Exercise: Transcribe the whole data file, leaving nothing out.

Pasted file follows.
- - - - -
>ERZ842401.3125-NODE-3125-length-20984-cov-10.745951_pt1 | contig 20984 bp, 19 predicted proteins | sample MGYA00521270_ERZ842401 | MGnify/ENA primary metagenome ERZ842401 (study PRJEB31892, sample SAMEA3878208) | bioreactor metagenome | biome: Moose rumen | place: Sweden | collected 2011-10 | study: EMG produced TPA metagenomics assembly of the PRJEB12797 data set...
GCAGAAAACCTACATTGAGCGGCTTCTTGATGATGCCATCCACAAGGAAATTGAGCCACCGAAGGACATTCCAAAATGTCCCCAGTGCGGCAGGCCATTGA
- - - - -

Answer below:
>ERZ842401.3125-NODE-3125-length-20984-cov-10.745951_pt1 | contig 20984 bp, 19 predicted proteins | sample MGYA00521270_ERZ842401 | MGnify/ENA primary metagenome ERZ842401 (study PRJEB31892, sample SAMEA3878208) | bioreactor metagenome | biome: Moose rumen | place: Sweden | collected 2011-10 | study: EMG produced TPA metagenomics assembly of the PRJEB12797 data set...
GCAGAAAACCTACATTGAGCGGCTTCTTGATGATGCCATCCACAAGGAAATTGAGCCACCGAAGGACATTCCAAAATGTCCCCAGTGCGGCAGGCCATTGA